The New Drag and Drop Events

So, with no further ado, here are the new drag and drop events, in roughly the order you might expect to see them fired:

A drag has been initiated, with the dragged element as the event target.
The mouse has moved, with the dragged element as the event target.
The dragged element has been moved into a drop listener, with the drop listener element as the event target.
The dragged element has been moved over a drop listener, with the drop listener element as the event target. Since the default behavior is to cancel drops, returning false or calling preventDefault() in the event handler indicates that a drop is allowed here.
The dragged element has been moved out of a drop listener, with the drop listener element as the event target.
The dragged element has been successfully dropped on a drop listener, with the drop listener element as the event target.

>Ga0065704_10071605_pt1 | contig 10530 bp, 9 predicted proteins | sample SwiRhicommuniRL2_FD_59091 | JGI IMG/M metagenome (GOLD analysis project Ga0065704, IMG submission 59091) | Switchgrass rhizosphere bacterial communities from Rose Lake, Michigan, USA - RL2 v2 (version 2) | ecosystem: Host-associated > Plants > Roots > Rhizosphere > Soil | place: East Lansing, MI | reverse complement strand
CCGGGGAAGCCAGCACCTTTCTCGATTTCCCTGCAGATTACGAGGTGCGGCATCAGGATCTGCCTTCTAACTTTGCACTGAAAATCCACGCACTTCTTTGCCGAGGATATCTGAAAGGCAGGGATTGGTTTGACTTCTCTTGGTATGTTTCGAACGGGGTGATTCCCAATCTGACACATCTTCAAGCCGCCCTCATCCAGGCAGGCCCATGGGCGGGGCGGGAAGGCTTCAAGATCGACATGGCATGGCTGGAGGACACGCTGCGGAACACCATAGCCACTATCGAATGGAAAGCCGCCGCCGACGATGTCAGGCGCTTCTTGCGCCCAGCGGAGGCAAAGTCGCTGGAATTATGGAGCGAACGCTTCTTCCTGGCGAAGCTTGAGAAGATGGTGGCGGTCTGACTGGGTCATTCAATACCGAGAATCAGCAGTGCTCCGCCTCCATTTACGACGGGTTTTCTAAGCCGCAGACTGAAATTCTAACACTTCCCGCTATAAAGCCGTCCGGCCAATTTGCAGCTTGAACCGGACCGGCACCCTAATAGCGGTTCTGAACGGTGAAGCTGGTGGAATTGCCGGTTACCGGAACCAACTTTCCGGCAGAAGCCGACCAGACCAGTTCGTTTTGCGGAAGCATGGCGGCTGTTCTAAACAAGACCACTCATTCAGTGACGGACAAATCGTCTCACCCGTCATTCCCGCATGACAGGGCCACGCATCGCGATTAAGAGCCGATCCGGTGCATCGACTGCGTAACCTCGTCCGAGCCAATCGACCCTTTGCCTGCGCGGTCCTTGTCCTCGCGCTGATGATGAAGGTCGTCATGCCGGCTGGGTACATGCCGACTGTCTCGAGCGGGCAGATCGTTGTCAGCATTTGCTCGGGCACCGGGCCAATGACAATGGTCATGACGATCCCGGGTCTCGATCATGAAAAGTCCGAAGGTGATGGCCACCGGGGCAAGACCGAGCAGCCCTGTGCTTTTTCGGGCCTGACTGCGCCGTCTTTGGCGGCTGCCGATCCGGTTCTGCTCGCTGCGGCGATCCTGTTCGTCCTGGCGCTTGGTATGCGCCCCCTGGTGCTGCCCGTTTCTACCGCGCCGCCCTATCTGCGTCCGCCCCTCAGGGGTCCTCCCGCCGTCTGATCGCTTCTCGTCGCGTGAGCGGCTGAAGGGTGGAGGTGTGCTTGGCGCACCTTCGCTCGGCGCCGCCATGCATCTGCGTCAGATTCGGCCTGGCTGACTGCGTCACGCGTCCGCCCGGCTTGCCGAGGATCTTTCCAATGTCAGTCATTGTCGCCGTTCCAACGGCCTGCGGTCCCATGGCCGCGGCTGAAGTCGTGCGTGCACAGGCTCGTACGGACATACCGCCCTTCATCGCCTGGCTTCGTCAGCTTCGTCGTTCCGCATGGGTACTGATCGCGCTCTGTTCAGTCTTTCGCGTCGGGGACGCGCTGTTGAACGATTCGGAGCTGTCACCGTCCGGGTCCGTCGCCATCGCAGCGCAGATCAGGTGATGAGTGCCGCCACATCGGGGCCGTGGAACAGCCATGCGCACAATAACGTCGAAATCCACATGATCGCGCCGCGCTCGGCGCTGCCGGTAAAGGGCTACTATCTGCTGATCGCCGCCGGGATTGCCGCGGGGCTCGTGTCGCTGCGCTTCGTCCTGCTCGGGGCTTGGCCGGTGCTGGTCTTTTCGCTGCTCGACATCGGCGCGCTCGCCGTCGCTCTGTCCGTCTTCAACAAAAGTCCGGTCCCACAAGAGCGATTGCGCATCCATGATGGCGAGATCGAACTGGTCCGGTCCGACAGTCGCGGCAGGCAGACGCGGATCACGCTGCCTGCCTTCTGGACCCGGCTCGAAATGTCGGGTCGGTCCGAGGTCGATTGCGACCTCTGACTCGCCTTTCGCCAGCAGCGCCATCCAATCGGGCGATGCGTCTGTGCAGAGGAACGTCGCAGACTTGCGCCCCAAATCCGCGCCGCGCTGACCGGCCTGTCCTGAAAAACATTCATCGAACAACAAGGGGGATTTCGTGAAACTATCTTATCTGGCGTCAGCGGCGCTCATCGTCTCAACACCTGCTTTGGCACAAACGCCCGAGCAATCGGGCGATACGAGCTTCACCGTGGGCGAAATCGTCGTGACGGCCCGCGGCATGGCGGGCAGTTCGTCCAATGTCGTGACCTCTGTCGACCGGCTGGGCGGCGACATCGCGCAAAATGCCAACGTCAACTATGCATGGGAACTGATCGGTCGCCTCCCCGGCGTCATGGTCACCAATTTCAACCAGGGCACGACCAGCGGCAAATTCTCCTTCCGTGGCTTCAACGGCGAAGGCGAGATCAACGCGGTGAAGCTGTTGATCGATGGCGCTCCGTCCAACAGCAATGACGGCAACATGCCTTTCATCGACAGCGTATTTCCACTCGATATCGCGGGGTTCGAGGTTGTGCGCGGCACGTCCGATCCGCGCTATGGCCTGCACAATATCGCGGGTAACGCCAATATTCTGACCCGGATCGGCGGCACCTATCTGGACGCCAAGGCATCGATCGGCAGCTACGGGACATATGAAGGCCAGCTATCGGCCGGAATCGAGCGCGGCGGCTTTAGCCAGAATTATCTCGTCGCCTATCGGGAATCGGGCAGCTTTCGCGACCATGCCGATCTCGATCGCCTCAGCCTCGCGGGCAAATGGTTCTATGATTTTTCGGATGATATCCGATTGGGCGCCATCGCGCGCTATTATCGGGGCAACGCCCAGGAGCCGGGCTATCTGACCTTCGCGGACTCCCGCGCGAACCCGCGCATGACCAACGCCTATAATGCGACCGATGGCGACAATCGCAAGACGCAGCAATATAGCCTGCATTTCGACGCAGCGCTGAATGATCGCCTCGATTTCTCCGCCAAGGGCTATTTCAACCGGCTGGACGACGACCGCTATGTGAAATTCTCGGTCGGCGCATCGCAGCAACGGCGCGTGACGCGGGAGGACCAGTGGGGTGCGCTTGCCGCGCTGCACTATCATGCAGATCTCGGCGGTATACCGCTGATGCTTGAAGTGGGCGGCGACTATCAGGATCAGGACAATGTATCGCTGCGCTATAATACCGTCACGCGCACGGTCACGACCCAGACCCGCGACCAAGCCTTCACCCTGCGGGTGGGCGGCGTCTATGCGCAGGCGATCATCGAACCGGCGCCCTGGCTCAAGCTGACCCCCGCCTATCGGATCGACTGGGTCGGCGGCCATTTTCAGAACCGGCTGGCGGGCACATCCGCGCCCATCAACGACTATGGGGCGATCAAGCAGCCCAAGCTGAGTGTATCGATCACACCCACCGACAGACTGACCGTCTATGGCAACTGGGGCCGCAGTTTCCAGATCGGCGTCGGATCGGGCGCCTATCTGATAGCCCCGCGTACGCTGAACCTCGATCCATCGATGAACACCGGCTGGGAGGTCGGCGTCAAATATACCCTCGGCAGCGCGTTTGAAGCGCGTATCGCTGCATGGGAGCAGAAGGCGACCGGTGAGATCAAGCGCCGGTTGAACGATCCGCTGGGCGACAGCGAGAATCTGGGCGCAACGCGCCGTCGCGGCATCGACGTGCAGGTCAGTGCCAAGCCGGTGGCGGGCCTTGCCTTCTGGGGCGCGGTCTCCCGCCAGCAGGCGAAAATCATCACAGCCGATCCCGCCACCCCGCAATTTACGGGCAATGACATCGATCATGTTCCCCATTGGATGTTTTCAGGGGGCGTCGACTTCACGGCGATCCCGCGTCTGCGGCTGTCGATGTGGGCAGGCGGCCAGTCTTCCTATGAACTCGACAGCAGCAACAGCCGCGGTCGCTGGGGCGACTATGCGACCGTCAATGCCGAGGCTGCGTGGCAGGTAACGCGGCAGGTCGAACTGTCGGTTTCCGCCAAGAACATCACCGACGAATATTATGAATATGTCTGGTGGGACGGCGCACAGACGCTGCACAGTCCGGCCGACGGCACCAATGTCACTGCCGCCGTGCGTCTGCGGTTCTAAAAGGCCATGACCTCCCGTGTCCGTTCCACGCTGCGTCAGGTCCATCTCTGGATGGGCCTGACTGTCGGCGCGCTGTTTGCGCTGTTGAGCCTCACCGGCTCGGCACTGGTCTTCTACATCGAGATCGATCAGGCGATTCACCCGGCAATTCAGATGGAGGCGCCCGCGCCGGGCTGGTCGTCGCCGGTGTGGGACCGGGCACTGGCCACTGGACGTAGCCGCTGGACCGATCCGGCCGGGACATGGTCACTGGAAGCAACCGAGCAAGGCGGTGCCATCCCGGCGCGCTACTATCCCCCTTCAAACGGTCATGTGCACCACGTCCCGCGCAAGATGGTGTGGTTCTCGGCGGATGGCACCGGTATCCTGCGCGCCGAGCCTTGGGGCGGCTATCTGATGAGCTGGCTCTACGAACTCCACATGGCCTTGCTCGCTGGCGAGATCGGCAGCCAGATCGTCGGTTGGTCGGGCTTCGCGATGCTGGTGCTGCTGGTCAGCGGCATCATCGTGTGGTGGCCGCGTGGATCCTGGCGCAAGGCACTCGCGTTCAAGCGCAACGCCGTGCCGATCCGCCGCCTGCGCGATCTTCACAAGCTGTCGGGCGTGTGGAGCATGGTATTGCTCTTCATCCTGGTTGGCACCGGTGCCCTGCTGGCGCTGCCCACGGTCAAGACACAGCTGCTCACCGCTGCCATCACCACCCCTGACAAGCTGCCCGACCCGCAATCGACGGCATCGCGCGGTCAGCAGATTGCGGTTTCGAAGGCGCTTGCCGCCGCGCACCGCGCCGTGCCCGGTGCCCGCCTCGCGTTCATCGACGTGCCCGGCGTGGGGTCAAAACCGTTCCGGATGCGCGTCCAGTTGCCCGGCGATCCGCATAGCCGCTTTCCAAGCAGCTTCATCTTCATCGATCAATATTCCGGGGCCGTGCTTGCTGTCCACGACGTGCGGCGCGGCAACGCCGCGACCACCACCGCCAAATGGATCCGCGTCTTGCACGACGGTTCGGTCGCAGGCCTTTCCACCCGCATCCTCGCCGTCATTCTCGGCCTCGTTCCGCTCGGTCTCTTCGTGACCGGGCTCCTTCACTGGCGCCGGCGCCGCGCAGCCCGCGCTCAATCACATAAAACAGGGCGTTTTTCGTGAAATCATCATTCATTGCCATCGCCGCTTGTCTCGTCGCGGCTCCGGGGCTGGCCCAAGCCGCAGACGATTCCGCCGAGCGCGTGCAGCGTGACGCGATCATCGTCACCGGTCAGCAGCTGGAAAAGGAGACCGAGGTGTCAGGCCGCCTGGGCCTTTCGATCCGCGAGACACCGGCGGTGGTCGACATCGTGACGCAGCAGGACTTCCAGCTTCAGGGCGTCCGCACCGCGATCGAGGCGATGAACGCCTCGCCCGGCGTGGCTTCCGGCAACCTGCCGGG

A drag has been ended, successfully or not, with the dragged element as the event target.

Like the mouse events of yore, listeners can be attached to elements using addEventListener() directly or by way of your favorite JS library.

Consider the following example using jQuery, also available as a live demo:

Drag me!
Drop here!

Thanks to the new events and jQuery, this example is both short and simple—but it packs in a lot of functionality, as the rest of this article will explain.

Before moving on, there are at least three things about the above code that are worth mentioning:

  • Drop targets are enabled by virtue of having listeners for drop events. But, per the HTML 5 spec, draggable elements need an attribute of draggable="true", set either in markup or in JavaScript.

    Thus, $('#newschool .dragme').attr('draggable', 'true').

  • The original DOM event (as opposed to jQuery's event wrapper) offers a property called dataTransfer. Beyond just manipulating elements, the new drag and drop events accomodate the transmission of user-definable data during the course of the interaction.

  • Since these are first-class events, you can apply the technique of Event Delegation.